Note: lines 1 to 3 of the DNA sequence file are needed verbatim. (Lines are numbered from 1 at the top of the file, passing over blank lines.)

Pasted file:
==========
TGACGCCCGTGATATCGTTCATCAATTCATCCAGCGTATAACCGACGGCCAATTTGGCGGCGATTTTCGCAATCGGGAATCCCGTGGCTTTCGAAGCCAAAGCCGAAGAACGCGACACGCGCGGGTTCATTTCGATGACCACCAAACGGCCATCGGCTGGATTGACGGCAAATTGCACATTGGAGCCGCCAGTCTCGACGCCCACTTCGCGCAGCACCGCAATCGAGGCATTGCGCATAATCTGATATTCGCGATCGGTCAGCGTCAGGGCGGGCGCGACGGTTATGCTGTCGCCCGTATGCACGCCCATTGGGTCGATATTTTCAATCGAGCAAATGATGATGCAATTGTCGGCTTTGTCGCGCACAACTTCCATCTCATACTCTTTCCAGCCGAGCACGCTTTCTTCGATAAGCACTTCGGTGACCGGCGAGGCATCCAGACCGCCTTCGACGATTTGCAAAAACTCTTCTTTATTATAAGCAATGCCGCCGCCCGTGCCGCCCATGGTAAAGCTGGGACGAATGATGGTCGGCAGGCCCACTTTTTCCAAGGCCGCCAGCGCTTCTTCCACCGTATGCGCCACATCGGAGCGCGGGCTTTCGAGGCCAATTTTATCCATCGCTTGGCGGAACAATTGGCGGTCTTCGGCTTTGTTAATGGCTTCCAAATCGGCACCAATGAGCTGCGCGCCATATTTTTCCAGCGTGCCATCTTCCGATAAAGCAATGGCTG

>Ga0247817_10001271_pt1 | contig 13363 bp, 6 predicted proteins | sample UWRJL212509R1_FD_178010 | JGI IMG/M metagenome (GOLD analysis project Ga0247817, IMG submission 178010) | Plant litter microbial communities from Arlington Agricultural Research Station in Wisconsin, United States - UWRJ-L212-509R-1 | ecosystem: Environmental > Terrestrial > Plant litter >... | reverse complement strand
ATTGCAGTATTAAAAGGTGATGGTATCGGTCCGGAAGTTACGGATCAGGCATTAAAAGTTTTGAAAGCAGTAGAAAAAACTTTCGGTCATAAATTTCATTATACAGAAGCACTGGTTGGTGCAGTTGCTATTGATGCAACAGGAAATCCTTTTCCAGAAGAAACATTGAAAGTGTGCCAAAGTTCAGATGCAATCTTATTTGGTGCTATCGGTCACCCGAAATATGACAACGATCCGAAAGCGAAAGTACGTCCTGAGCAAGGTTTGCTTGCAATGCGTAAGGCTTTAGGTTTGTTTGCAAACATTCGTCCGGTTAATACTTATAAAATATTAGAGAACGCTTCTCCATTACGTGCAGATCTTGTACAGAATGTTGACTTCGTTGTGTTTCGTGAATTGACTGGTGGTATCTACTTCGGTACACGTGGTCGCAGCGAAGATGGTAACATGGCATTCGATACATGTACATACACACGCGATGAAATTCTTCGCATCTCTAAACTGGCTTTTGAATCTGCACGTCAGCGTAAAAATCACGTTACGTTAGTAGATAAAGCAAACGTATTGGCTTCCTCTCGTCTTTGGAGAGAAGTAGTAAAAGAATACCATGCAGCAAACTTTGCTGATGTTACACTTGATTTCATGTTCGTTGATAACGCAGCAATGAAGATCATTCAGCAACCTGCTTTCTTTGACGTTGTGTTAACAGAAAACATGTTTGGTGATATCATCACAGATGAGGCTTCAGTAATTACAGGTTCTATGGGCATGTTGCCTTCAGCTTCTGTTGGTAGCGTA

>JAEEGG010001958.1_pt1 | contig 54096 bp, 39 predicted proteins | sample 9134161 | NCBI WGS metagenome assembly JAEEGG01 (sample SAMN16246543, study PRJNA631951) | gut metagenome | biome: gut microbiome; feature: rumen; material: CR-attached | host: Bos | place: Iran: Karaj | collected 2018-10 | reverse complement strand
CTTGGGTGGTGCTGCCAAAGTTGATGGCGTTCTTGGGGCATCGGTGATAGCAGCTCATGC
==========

TGACGCCCGTGATATCGTTCATCAATTCATCCAGCGTATAACCGACGGCCAATTTGGCGGCGATTTTCGCAATCGGGAATCCCGTGGCTTTCGAAGCCAAAGCCGAAGAACGCGACACGCGCGGGTTCATTTCGATGACCACCAAACGGCCATCGGCTGGATTGACGGCAAATTGCACATTGGAGCCGCCAGTCTCGACGCCCACTTCGCGCAGCACCGCAATCGAGGCATTGCGCATAATCTGATATTCGCGATCGGTCAGCGTCAGGGCGGGCGCGACGGTTATGCTGTCGCCCGTATGCACGCCCATTGGGTCGATATTTTCAATCGAGCAAATGATGATGCAATTGTCGGCTTTGTCGCGCACAACTTCCATCTCATACTCTTTCCAGCCGAGCACGCTTTCTTCGATAAGCACTTCGGTGACCGGCGAGGCATCCAGACCGCCTTCGACGATTTGCAAAAACTCTTCTTTATTATAAGCAATGCCGCCGCCCGTGCCGCCCATGGTAAAGCTGGGACGAATGATGGTCGGCAGGCCCACTTTTTCCAAGGCCGCCAGCGCTTCTTCCACCGTATGCGCCACATCGGAGCGCGGGCTTTCGAGGCCAATTTTATCCATCGCTTGGCGGAACAATTGGCGGTCTTCGGCTTTGTTAATGGCTTCCAAATCGGCACCAATGAGCTGCGCGCCATATTTTTCCAGCGTGCCATCTTCCGATAAAGCAATGGCTG

>Ga0247817_10001271_pt1 | contig 13363 bp, 6 predicted proteins | sample UWRJL212509R1_FD_178010 | JGI IMG/M metagenome (GOLD analysis project Ga0247817, IMG submission 178010) | Plant litter microbial communities from Arlington Agricultural Research Station in Wisconsin, United States - UWRJ-L212-509R-1 | ecosystem: Environmental > Terrestrial > Plant litter >... | reverse complement strand
ATTGCAGTATTAAAAGGTGATGGTATCGGTCCGGAAGTTACGGATCAGGCATTAAAAGTTTTGAAAGCAGTAGAAAAAACTTTCGGTCATAAATTTCATTATACAGAAGCACTGGTTGGTGCAGTTGCTATTGATGCAACAGGAAATCCTTTTCCAGAAGAAACATTGAAAGTGTGCCAAAGTTCAGATGCAATCTTATTTGGTGCTATCGGTCACCCGAAATATGACAACGATCCGAAAGCGAAAGTACGTCCTGAGCAAGGTTTGCTTGCAATGCGTAAGGCTTTAGGTTTGTTTGCAAACATTCGTCCGGTTAATACTTATAAAATATTAGAGAACGCTTCTCCATTACGTGCAGATCTTGTACAGAATGTTGACTTCGTTGTGTTTCGTGAATTGACTGGTGGTATCTACTTCGGTACACGTGGTCGCAGCGAAGATGGTAACATGGCATTCGATACATGTACATACACACGCGATGAAATTCTTCGCATCTCTAAACTGGCTTTTGAATCTGCACGTCAGCGTAAAAATCACGTTACGTTAGTAGATAAAGCAAACGTATTGGCTTCCTCTCGTCTTTGGAGAGAAGTAGTAAAAGAATACCATGCAGCAAACTTTGCTGATGTTACACTTGATTTCATGTTCGTTGATAACGCAGCAATGAAGATCATTCAGCAACCTGCTTTCTTTGACGTTGTGTTAACAGAAAACATGTTTGGTGATATCATCACAGATGAGGCTTCAGTAATTACAGGTTCTATGGGCATGTTGCCTTCAGCTTCTGTTGGTAGCGTA